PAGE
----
Black-Eyed Pea and Charred Octopus Salad

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black-eyed pea charred octopus salad

Some of my fondest memories from my travels revolve around dining tables overflowing with fresh and bountiful seafood, from freshly shucked oysters to live-caught fish. But nothing compares to a perfectly seasoned and tender bite of octopus. While most people are intimidated by preparing this eight-tentacled mollusk, my black-eyed pea and charred octopus salad is simple to prepare and sure to impress guests at your next gathering. Originating from North Africa, black-eyed peas are an Old World staple that made their way into Europe by way of Spanish explorers and enslaved Africans.

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Black-Eyed Pea and Charred Octopus Salad

The combination of octopus, a popular Portuguese ingredient, with black-eyed peas is an illustration of the foodways and migration of the African diaspora into the New World. This great base recipe can be jazzed up with additional seasonal vegetables like tomatoes, corn, or squash.

NOTE: If a cast-iron pan isn’t available, you can also use a heavy sauté pan or charcoal grill.

  • Author: Jerome Grant

Ingredients

Serves 4

  • 1 pound octopus, cleaned
  • 2 bay leaves
  • 4 sprigs of thyme
  • Salt for boiling and to taste
  • 1/2 cup olive oil
  • 4 garlic cloves, minced
  • Juice of 2 limes
  • Salt
  • Pepper
  • 2 1/2 cups cooked black-eyed peas (canned or homemade), drained (If canned, allow to drain for at least 30 minutes)
  • 2 tablespoons green onions, sliced
  • 3 tablespoons parsley leaves,
  • coarsely chopped
  • 3 tablespoons cilantro leaves,
  • coarsely chopped

Instructions

  1. Place the octopus in a large pot and cover with water, enough to keep the octopus submerged but not swim¬ming in water. Add the bay leaves, thyme, and salt, then bring the water to a boil. Continue to boil for 30 minutes or until the octopus is tender.
  2. Once the octopus is tender, remove from the water and rinse under cold water.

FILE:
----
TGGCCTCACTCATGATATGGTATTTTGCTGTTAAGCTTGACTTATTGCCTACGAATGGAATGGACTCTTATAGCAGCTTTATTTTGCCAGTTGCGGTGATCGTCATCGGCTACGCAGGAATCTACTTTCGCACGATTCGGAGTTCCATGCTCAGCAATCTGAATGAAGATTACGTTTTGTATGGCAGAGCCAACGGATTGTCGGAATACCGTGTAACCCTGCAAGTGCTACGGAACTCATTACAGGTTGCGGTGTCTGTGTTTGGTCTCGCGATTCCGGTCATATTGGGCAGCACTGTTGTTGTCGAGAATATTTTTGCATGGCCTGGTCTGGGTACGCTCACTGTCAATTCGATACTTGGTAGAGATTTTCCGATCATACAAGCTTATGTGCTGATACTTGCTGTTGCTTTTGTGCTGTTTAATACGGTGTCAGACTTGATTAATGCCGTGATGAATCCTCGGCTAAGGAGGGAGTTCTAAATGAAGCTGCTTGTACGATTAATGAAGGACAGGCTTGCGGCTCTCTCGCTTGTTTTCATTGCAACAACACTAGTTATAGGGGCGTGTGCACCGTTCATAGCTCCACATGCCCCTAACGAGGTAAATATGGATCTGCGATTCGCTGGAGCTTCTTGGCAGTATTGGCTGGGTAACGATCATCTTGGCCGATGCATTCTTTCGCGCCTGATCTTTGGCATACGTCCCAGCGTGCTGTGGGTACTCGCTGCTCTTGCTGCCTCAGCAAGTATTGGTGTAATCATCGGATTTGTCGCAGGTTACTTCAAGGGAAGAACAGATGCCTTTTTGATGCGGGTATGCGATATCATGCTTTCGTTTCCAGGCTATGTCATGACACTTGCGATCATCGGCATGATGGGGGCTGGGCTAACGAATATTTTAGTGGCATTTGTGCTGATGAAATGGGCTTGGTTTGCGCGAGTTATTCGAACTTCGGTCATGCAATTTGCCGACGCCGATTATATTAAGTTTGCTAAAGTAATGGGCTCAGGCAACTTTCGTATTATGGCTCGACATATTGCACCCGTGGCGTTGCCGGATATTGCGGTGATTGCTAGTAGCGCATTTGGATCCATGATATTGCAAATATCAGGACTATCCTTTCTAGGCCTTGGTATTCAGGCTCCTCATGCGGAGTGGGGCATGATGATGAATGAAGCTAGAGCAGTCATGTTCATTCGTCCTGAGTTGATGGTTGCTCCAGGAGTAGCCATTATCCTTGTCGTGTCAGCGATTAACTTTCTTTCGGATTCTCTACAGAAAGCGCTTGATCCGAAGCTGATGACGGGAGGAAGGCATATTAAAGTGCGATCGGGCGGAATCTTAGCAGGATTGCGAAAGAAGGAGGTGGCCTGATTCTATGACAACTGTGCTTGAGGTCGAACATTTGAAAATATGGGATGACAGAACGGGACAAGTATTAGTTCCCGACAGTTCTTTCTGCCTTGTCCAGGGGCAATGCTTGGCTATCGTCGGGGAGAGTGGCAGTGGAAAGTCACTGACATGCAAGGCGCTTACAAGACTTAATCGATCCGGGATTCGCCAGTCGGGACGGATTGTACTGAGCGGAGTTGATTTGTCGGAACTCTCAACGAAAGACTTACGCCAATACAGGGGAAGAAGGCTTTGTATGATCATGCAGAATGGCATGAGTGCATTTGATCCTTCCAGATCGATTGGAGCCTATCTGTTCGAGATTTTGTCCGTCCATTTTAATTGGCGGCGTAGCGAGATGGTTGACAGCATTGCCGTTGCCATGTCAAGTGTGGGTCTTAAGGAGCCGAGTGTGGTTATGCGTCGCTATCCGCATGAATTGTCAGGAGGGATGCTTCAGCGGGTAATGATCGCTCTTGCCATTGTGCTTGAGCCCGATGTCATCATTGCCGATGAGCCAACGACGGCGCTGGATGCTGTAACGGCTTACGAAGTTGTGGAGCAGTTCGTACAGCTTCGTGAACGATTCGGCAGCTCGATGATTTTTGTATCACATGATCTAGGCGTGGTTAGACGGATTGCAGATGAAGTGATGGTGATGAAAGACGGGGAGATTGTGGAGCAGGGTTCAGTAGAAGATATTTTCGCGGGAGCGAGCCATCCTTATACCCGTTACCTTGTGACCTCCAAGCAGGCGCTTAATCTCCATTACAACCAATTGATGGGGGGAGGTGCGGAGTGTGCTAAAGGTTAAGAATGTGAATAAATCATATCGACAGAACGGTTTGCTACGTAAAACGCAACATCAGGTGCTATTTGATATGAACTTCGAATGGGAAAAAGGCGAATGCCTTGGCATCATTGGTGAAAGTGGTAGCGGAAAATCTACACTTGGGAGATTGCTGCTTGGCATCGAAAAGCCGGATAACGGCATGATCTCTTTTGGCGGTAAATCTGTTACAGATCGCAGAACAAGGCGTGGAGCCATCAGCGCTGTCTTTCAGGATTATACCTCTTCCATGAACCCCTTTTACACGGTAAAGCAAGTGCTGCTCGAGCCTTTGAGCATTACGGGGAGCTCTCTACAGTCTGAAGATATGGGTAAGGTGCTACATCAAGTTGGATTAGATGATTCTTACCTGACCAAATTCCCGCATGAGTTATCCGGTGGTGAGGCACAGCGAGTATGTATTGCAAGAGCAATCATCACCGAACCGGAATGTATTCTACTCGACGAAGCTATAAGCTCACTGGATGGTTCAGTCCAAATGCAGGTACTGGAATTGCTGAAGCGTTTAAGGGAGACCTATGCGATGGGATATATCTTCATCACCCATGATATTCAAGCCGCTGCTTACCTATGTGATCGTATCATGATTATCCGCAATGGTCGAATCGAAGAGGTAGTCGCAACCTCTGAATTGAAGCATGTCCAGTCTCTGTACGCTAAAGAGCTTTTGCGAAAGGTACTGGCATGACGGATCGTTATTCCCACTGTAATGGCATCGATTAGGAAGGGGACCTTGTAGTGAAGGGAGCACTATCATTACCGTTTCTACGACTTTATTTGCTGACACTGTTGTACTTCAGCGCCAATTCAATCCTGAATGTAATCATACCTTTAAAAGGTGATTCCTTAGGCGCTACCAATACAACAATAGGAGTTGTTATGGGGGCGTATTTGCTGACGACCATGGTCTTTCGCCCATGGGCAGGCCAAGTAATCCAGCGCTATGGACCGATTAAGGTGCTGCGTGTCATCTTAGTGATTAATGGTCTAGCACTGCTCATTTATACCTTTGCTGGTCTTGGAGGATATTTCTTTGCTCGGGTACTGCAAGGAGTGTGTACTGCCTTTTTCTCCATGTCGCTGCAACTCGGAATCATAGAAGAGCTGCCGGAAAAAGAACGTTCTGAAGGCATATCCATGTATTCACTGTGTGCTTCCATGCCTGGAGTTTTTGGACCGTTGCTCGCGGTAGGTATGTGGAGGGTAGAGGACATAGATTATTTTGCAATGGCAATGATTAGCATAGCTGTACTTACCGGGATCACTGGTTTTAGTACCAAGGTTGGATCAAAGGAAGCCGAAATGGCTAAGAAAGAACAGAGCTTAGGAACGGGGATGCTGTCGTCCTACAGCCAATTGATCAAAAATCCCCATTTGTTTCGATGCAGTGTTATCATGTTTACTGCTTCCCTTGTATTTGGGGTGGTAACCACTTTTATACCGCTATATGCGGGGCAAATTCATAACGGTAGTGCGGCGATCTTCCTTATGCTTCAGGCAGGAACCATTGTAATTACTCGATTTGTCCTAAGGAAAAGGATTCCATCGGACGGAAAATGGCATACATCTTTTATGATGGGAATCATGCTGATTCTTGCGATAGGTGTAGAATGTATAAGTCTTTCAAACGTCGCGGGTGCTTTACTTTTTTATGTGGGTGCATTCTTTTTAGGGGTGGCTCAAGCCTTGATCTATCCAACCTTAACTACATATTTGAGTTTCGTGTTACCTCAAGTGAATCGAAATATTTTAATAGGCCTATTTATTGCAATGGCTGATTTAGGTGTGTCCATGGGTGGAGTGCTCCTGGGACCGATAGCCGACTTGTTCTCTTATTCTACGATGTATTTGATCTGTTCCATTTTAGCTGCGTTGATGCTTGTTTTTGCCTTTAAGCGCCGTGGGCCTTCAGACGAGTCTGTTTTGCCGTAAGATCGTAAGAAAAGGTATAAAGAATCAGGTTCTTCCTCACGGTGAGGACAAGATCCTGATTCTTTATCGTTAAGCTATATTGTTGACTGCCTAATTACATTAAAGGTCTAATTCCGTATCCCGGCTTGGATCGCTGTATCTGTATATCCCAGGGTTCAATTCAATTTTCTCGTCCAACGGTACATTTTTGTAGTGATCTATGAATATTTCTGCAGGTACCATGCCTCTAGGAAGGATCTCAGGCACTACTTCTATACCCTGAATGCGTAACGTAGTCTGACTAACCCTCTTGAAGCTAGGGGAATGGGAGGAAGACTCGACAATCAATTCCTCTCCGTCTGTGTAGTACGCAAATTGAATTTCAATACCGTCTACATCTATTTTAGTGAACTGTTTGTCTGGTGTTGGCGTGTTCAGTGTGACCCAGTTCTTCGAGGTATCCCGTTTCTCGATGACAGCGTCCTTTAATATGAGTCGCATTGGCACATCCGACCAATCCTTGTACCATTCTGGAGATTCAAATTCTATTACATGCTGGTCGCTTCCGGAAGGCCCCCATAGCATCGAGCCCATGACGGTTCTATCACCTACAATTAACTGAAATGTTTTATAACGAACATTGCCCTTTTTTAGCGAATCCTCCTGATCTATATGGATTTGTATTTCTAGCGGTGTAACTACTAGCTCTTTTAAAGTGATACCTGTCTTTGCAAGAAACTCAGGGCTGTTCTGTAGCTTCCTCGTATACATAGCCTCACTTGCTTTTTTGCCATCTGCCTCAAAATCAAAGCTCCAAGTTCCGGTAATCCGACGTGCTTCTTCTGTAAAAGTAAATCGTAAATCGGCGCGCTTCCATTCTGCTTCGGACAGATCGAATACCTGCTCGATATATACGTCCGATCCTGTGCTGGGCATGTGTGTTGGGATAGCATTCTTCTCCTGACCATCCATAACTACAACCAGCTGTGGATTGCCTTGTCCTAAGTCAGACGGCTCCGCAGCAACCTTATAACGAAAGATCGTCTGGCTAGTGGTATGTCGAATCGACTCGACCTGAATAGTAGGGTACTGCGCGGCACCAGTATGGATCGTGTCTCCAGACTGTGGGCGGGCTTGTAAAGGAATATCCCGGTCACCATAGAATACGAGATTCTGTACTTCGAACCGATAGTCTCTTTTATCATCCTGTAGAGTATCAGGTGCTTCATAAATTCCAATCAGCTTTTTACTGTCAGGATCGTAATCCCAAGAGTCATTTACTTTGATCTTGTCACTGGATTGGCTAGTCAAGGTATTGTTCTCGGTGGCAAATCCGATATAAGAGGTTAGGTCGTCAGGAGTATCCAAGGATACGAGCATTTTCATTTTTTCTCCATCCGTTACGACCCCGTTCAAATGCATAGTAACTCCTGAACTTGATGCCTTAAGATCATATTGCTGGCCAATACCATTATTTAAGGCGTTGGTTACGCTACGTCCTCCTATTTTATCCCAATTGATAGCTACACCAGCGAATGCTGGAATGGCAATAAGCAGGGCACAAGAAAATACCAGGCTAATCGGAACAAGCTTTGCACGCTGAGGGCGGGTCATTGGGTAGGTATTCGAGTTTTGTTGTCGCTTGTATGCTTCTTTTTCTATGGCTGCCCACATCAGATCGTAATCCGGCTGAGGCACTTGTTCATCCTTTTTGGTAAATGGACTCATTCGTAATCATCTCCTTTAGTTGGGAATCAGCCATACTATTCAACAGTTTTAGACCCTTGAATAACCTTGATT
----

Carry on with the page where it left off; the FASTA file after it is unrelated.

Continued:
3. Place the octopus in a medium-size bowl and add ¼ cup of the oil, garlic, and half of the lime juice. Season with salt and pepper and let marinate for 45 minutes.
  4. Heat a medium-size cast-iron skillet over medium-high heat. Begin charring the octopus, turning every 3 to 5 minutes. Once the octopus is nicely charred, remove it from the pan and slice it into medium-size pieces.
  5. In a separate bowl, toss together the peas, green onion, parsley, cilantro, octopus, the remaining ¼ cup oil, and the remaining lime juice. Season with salt and pepper. 
  6. Serve immediately.

Notes

black food book cover

Reprinted with permission from BLACK FOOD: Stories, Art, and Recipes from Across the African Diaspora edited by Bryant Terry, copyright © 2021. Published by 4 Color Books, an imprint of Ten Speed Press and Penguin Random House.

Photographs copyright © 2021 Oriana Koren.

We want to introduce our newest favorite piece of cookware from Hestan Culinary: the 11-inch NanoBond Titanium skillet. Hands-down, it’s the first pan we reach for when frying, sauteing, or stir-frying, and we even cook our omelets in it (and no, they don’t stick, more on that later). The NanoBond cookware’s triple-bonded stainless-steel base delivers quick, even heating with exacting temperature control that cooks rely on, essential for searing meat, poultry, and seafood.